When Flynn was two weeks old, I discovered he had thrush in his mouth and I ended up having to be treated for it, too.  Then I suspected he had reflux, but when I raised this with health professionals, they just fobbed me off, saying lots of babies were windy and vomit etc.  But my gut instincts told me it was more than that.  I'd seen it with Rory, but it was worse with Flynn.  It explained why he liked to sleep held upright.  We tilted up his bed, but it didn't make a lot of difference.  He appeared to be in pain when lying flat, gulping, burping, farting and vomiting.  His nose was congested, like he had a bad cold, but I knew it was the reflux getting into his nose.  Flynn spent many nights sleeping on Duncan's chest as it was the only way we could get any sleep, but Duncan still wasn't getting much sleep.

On Wednesday 28th October, I finally crashed.  I had an argument with my mum and she said some things that hurt me deeply.  Rory was having a tantrum, Flynn was crying, I was crying and just couldn't cope anymore.  I called the PANDA Perinatal Depression and Anxiety Australia helpline because some dark images had started to come into my mind and I wanted to end my life.  They called Duncan and he came back from Perth as fast as he could (he'd gone up just for the day for an appointment).  A lovely friend from church came over to help.  I spent that night in our little local hospital where I could be kept safe and get some sleep.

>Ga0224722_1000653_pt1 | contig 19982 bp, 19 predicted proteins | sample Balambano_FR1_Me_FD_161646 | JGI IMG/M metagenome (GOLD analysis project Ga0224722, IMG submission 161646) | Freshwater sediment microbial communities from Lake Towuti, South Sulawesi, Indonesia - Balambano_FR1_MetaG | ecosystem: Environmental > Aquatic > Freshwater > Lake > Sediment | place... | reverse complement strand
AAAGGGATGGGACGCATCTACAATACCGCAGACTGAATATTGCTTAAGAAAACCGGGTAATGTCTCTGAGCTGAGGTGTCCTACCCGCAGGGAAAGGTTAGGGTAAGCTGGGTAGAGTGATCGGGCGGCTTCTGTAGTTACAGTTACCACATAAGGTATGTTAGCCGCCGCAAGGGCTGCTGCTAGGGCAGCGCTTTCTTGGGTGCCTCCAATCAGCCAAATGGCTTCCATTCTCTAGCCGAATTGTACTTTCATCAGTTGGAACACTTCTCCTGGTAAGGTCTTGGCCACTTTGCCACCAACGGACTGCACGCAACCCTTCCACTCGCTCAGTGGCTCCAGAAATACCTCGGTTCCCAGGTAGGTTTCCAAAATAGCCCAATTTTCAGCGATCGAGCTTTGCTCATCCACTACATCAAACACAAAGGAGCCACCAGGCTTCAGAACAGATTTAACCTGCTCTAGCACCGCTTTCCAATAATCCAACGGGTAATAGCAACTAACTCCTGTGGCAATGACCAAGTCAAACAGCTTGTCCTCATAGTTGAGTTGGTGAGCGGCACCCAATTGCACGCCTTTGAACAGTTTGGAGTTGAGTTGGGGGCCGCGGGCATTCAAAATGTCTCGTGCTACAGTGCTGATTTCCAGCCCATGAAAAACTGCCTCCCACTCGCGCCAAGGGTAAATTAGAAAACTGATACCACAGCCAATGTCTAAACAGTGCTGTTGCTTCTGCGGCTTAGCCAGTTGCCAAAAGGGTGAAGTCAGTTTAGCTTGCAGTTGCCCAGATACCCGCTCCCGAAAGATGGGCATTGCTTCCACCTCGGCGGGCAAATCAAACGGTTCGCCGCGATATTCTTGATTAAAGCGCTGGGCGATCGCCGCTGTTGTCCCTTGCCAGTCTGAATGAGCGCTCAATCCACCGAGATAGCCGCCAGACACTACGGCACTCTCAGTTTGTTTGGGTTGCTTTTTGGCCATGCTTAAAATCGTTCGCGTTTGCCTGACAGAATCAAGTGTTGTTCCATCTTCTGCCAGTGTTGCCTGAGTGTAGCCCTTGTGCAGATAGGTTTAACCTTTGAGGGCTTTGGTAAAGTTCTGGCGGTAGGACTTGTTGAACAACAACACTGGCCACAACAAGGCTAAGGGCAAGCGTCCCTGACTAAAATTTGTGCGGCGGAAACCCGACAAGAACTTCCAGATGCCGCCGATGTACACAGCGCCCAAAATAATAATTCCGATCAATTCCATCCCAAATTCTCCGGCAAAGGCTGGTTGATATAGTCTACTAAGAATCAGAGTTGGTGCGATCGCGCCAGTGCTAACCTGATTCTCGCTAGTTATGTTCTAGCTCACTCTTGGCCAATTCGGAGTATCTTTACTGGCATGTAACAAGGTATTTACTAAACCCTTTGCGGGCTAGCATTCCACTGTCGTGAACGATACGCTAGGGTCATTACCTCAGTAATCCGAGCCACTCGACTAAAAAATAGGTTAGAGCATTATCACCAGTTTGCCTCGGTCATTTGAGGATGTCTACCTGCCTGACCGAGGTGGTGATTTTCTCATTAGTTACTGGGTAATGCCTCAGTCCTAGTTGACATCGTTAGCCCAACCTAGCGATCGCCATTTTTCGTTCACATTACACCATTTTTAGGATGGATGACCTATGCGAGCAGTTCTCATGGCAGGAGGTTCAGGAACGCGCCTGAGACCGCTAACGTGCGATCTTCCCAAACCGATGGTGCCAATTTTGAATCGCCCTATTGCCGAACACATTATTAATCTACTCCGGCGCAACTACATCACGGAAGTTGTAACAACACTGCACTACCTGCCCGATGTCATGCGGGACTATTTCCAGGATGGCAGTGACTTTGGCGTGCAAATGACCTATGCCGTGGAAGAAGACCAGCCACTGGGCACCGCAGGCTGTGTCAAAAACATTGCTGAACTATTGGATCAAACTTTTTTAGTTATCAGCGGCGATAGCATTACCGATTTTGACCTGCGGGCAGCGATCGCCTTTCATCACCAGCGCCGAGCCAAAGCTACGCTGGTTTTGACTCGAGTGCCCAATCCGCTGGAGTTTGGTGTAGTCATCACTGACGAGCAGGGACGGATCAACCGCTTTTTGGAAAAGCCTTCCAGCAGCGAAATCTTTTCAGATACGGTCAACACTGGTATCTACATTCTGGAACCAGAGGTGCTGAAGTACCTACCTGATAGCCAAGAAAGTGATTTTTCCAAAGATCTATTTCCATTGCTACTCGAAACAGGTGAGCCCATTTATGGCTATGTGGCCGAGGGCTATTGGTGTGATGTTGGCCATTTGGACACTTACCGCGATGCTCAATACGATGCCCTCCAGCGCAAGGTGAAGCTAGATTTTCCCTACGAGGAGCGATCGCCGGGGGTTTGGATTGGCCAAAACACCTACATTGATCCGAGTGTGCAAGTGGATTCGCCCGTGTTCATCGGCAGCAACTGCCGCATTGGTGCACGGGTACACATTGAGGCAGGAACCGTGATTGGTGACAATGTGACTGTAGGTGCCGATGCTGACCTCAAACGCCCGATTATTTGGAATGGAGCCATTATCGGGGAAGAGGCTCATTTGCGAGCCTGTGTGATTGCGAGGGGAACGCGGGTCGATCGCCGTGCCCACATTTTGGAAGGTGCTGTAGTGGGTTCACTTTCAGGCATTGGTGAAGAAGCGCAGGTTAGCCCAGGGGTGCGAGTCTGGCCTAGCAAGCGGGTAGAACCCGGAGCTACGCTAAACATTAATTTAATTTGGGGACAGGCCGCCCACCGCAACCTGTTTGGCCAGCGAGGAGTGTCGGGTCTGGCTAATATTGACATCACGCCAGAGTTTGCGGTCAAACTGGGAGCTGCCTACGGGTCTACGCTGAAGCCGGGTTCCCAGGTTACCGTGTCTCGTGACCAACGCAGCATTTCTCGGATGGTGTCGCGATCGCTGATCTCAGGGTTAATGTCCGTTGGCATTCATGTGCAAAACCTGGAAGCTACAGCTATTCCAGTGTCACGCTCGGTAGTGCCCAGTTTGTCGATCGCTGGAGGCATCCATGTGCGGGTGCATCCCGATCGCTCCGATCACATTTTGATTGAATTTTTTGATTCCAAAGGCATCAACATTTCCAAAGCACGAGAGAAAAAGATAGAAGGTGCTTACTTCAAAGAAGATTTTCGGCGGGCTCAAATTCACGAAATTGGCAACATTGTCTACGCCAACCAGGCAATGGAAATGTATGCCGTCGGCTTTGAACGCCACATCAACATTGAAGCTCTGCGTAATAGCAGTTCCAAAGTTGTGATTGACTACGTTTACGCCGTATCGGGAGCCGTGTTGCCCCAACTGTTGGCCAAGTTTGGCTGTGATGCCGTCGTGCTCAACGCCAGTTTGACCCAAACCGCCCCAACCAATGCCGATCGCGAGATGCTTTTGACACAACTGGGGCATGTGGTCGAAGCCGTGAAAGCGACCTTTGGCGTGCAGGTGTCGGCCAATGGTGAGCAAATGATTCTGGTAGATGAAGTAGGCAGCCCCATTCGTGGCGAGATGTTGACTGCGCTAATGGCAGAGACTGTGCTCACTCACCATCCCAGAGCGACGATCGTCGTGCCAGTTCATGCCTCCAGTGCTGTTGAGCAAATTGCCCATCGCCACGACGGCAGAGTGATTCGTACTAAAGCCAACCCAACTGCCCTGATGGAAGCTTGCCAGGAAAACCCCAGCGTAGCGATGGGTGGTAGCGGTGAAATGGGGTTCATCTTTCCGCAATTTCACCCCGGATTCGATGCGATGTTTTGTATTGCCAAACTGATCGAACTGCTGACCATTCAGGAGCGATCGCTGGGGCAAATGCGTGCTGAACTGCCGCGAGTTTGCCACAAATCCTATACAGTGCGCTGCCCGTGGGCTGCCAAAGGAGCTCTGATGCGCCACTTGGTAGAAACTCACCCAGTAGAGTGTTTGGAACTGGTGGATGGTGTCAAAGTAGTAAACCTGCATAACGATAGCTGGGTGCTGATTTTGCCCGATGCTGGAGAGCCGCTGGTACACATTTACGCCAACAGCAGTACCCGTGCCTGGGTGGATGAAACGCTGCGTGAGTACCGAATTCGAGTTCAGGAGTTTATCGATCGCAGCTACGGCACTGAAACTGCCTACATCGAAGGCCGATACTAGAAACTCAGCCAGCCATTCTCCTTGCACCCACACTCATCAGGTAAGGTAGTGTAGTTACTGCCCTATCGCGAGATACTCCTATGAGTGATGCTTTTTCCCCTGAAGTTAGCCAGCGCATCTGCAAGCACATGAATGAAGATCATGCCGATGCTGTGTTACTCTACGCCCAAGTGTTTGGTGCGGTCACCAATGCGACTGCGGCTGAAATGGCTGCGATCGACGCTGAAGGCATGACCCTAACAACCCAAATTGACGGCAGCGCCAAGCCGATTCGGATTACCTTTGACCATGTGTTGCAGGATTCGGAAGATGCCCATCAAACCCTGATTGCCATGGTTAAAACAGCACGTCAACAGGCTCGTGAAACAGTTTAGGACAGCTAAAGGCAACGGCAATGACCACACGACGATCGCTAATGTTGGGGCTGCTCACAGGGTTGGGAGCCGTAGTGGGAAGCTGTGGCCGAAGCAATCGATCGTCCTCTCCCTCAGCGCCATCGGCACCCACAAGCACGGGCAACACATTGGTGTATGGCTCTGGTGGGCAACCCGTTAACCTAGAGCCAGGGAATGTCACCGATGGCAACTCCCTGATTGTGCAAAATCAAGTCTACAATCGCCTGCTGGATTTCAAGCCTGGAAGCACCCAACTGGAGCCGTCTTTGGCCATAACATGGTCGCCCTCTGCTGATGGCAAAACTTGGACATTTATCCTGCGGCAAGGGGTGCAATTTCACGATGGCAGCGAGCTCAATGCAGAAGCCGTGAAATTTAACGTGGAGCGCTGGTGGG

They wanted to get me a bed in a Mother Baby Unit, but I didn't want to go.  I didn't want to be away from Rory as I was already feeling guilty that Flynn took up so much of my time.  When I was in the MBU with Rory, there was only one with eight beds.  Now there was a second one (also with eight beds) at Perth's newest hospital.  That one had a bed available and I eventually agreed I needed to go.  I was angry at myself for 'failing', that I hadn't learnt anything from last time, that I'd slipped back into old ways of thinking.  Like last time, the staff and patients are lovely and supportive.

So, here I am.

Monday, November 09, 2015

It's Happened Again

I thought I'd beaten it this time.

I thought I was doing well.

Maybe I was fooling myself.

I'm back in the Mother Baby Unit with Flynn - a different one this time - after relapsing with postnatal depression and anxiety. I've been here for 11 days so far and discharge seems like a long way away.

I'm reading Trusting God by Jerry Bridges at the moment because it's a fight to trust God when I feel so angry and I don't understand why He's allowed this to happen again.

Friday, October 23, 2015

Flynn's Birth Story